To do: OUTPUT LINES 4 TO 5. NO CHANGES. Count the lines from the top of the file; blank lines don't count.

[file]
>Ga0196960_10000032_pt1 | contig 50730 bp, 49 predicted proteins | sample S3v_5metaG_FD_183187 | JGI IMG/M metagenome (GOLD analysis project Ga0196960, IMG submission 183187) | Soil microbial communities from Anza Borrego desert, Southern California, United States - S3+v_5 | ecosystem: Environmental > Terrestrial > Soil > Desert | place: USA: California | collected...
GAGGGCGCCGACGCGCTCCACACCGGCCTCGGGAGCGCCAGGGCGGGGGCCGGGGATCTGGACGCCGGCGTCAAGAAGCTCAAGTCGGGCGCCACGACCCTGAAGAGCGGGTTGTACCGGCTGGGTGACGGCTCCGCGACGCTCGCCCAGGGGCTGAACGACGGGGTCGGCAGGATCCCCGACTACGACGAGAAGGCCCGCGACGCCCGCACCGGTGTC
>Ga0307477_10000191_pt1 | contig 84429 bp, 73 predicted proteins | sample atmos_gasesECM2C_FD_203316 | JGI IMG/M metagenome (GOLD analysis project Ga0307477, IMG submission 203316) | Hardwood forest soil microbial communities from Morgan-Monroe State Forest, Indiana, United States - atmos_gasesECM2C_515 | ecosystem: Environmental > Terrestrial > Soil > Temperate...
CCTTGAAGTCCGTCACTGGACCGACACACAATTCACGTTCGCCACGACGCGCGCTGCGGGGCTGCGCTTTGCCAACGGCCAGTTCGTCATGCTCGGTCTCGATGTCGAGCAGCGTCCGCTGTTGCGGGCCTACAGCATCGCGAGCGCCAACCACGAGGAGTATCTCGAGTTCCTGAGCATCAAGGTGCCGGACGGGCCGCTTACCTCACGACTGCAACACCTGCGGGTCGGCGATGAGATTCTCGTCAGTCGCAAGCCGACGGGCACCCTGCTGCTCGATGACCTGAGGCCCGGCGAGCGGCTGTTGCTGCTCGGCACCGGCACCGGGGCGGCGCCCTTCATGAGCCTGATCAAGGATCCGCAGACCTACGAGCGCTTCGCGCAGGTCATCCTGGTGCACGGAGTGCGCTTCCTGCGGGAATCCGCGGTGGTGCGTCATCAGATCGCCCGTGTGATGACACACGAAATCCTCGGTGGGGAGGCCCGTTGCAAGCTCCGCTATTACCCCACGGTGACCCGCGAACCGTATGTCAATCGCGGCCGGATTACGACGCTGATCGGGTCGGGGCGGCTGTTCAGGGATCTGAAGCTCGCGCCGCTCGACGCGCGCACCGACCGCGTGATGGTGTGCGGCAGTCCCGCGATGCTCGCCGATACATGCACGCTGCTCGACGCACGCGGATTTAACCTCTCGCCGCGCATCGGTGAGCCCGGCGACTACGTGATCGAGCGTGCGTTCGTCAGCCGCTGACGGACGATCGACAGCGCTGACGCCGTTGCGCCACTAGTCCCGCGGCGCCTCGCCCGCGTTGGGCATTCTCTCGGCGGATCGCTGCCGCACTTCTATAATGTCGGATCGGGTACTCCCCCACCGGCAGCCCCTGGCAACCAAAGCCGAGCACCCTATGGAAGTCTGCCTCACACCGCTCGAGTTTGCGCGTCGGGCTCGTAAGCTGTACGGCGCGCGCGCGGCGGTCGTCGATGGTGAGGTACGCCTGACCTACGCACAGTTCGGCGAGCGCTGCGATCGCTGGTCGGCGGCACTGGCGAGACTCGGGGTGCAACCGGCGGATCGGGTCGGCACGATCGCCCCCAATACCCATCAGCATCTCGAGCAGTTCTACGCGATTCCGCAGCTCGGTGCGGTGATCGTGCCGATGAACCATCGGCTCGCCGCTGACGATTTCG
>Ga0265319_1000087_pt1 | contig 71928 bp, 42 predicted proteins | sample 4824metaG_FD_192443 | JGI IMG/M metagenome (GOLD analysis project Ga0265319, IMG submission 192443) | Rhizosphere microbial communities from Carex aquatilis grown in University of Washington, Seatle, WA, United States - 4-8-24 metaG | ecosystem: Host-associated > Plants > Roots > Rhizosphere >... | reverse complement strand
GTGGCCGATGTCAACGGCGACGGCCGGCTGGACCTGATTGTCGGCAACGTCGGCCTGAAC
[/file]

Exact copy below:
CCTTGAAGTCCGTCACTGGACCGACACACAATTCACGTTCGCCACGACGCGCGCTGCGGGGCTGCGCTTTGCCAACGGCCAGTTCGTCATGCTCGGTCTCGATGTCGAGCAGCGTCCGCTGTTGCGGGCCTACAGCATCGCGAGCGCCAACCACGAGGAGTATCTCGAGTTCCTGAGCATCAAGGTGCCGGACGGGCCGCTTACCTCACGACTGCAACACCTGCGGGTCGGCGATGAGATTCTCGTCAGTCGCAAGCCGACGGGCACCCTGCTGCTCGATGACCTGAGGCCCGGCGAGCGGCTGTTGCTGCTCGGCACCGGCACCGGGGCGGCGCCCTTCATGAGCCTGATCAAGGATCCGCAGACCTACGAGCGCTTCGCGCAGGTCATCCTGGTGCACGGAGTGCGCTTCCTGCGGGAATCCGCGGTGGTGCGTCATCAGATCGCCCGTGTGATGACACACGAAATCCTCGGTGGGGAGGCCCGTTGCAAGCTCCGCTATTACCCCACGGTGACCCGCGAACCGTATGTCAATCGCGGCCGGATTACGACGCTGATCGGGTCGGGGCGGCTGTTCAGGGATCTGAAGCTCGCGCCGCTCGACGCGCGCACCGACCGCGTGATGGTGTGCGGCAGTCCCGCGATGCTCGCCGATACATGCACGCTGCTCGACGCACGCGGATTTAACCTCTCGCCGCGCATCGGTGAGCCCGGCGACTACGTGATCGAGCGTGCGTTCGTCAGCCGCTGACGGACGATCGACAGCGCTGACGCCGTTGCGCCACTAGTCCCGCGGCGCCTCGCCCGCGTTGGGCATTCTCTCGGCGGATCGCTGCCGCACTTCTATAATGTCGGATCGGGTACTCCCCCACCGGCAGCCCCTGGCAACCAAAGCCGAGCACCCTATGGAAGTCTGCCTCACACCGCTCGAGTTTGCGCGTCGGGCTCGTAAGCTGTACGGCGCGCGCGCGGCGGTCGTCGATGGTGAGGTACGCCTGACCTACGCACAGTTCGGCGAGCGCTGCGATCGCTGGTCGGCGGCACTGGCGAGACTCGGGGTGCAACCGGCGGATCGGGTCGGCACGATCGCCCCCAATACCCATCAGCATCTCGAGCAGTTCTACGCGATTCCGCAGCTCGGTGCGGTGATCGTGCCGATGAACCATCGGCTCGCCGCTGACGATTTCG
>Ga0265319_1000087_pt1 | contig 71928 bp, 42 predicted proteins | sample 4824metaG_FD_192443 | JGI IMG/M metagenome (GOLD analysis project Ga0265319, IMG submission 192443) | Rhizosphere microbial communities from Carex aquatilis grown in University of Washington, Seatle, WA, United States - 4-8-24 metaG | ecosystem: Host-associated > Plants > Roots > Rhizosphere >... | reverse complement strand